Li Luo, Patricia Snyder, Cinda L. Clark, and Xiumin Hong examined the use of teaching practices in China. Twenty preschool classrooms on Mainland China were observed using the prepublication version of the Teaching Pyramid Observation Tool for Preschool Classrooms (TPOT-P; Fox, Hemmeter, & Snyder, 2008). Teachers also completed the social-emotional teaching practices survey. The observations documented that the majority of teachers did not use key teaching practices associated with the Pyramid Model, nor did they develop individualized behavior plans for children with the most severe challenging behaviors. There was also no correlation between the observed implementation of the Pyramid Model and the teacher's self-report of their use of these. Implications of these results and considerations for future research are provided.

Our last article is an international submission from South Africa about the perception of caregivers about collaborations within their child's ECI program. Thilendree Kyarkanaye, Shakila Dada, and Alecia Samuels asked 64 caregivers to complete a questionnaire in their primary language about collaborations within the ECI teams in their child's program. The results suggested that caregivers understood the concept of collaboration in their intervention teams, yet collaboration was undervalued when compared with family-centered practices. Recommendations for improvement of caregiver's understanding of collaboration are outlined by the authors.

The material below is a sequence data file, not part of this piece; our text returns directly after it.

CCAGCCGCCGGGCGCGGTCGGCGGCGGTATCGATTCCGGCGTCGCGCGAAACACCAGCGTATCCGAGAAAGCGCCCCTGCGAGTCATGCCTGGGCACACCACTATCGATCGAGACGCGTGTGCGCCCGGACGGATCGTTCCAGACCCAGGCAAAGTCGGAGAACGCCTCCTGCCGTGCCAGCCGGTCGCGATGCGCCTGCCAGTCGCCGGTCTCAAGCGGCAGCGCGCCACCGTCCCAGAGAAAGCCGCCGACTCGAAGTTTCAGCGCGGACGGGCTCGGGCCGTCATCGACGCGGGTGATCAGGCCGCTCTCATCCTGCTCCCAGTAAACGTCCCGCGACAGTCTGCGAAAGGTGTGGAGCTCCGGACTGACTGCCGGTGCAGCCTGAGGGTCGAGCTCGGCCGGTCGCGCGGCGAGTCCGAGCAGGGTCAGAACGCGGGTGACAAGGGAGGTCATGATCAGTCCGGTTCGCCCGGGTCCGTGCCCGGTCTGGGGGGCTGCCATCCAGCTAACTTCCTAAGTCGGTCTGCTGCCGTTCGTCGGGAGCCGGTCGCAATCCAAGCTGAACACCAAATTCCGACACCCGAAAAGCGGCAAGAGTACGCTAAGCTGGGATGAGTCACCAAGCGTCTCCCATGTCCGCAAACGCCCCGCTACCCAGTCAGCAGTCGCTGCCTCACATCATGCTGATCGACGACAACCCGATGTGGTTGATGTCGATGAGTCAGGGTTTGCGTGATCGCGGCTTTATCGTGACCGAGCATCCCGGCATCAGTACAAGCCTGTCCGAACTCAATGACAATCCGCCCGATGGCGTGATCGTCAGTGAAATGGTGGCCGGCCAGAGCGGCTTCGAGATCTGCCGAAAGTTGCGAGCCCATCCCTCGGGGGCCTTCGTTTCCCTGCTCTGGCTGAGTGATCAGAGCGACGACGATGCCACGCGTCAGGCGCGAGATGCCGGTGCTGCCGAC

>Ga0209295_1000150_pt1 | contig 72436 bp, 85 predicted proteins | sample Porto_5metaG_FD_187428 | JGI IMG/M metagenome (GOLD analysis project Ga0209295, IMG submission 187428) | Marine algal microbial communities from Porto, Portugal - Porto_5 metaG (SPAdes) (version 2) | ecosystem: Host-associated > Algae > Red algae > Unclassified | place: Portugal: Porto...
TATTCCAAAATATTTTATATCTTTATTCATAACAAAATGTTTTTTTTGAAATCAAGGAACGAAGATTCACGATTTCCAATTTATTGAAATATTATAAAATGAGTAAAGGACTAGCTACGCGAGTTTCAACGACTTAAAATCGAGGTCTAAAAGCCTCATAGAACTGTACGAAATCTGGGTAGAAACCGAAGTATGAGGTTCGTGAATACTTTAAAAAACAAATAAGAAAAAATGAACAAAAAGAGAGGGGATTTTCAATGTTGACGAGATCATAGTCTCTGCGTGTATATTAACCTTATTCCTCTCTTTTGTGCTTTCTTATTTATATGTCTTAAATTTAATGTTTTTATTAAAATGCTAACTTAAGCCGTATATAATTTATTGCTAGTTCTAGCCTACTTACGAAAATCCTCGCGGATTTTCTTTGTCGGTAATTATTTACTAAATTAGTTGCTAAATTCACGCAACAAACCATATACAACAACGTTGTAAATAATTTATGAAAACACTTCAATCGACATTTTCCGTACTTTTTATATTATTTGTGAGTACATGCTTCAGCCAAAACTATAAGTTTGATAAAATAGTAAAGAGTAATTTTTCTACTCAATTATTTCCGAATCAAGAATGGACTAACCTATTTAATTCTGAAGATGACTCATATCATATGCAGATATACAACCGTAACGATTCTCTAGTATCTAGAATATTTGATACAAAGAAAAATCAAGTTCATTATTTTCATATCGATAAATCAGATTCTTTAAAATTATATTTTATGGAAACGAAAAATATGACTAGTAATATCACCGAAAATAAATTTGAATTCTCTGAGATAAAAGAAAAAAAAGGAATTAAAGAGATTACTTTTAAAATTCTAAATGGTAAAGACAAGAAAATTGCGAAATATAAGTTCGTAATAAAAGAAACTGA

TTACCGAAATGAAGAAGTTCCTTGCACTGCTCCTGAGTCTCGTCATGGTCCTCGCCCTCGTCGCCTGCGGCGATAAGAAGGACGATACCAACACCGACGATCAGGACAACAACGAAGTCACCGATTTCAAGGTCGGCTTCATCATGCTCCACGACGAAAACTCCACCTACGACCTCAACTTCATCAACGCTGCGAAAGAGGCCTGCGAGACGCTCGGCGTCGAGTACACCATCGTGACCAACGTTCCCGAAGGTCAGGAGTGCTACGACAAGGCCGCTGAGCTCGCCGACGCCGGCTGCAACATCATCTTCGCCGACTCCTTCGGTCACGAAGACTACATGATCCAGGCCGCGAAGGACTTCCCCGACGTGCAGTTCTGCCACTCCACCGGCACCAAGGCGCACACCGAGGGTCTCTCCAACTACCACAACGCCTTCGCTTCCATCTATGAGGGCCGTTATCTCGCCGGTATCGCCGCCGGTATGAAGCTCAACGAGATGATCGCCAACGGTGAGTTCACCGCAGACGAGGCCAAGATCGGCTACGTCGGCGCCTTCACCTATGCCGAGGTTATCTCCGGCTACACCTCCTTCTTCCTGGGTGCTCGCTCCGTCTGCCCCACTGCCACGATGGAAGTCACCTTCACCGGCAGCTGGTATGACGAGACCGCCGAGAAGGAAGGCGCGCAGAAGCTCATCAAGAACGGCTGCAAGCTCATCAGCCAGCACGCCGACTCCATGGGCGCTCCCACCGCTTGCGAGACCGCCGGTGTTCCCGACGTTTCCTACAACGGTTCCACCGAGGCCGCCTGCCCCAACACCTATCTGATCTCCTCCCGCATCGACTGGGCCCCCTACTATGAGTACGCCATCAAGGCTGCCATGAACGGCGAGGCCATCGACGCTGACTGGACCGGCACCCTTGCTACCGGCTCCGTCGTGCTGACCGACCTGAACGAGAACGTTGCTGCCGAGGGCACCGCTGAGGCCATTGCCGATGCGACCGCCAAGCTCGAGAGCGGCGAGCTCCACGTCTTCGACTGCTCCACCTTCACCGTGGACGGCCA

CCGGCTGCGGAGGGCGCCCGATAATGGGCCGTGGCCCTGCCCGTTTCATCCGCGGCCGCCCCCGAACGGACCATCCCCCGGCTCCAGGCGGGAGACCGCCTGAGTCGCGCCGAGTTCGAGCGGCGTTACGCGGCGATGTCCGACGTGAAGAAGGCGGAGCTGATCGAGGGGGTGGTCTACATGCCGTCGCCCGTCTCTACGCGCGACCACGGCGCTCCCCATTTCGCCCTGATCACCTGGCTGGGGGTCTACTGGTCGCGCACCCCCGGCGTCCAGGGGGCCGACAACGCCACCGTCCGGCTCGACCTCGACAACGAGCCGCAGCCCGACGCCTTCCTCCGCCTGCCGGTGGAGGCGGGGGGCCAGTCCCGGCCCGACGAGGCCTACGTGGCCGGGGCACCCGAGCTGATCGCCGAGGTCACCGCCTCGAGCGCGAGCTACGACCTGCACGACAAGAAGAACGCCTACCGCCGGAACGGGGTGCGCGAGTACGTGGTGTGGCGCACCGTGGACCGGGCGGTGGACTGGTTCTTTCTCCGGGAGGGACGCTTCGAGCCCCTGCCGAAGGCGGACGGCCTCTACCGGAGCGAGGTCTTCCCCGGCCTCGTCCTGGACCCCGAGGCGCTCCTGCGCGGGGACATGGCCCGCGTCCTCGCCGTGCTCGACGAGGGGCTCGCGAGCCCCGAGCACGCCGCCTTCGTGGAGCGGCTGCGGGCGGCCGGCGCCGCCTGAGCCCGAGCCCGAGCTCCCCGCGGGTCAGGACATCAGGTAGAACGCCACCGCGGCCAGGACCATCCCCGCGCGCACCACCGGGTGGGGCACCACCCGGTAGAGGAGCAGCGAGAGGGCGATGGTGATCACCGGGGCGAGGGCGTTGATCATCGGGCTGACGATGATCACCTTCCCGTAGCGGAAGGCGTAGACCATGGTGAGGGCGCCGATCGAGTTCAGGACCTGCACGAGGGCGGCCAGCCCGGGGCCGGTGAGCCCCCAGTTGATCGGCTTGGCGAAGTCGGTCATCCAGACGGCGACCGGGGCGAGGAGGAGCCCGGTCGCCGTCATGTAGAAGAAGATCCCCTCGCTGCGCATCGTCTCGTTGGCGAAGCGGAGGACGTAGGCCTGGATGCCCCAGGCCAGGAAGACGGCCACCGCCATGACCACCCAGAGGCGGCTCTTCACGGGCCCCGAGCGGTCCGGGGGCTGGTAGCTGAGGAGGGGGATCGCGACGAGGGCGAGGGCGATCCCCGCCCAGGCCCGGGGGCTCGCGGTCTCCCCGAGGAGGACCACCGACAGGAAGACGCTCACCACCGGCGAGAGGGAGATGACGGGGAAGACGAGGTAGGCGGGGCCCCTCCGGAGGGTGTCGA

As always, I would like to thank the authors for their contributions and those Editorial Board members who provided the comprehensive reviews that resulted in the articles in this issue. I am also pleased that we have articles representing other countries, new authors, and members of the Association of University Centers on Disabilities.

—Mary Beth Bruder, PhD

Editor

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REFERENCE

Fox L., Hemmeter M. L., Snyder P. (2008, August). Teaching Pyramid Observation Tool for preschool classrooms: Research version. Unpublished instrument and manual, Vanderbilt University, Nashville, TN.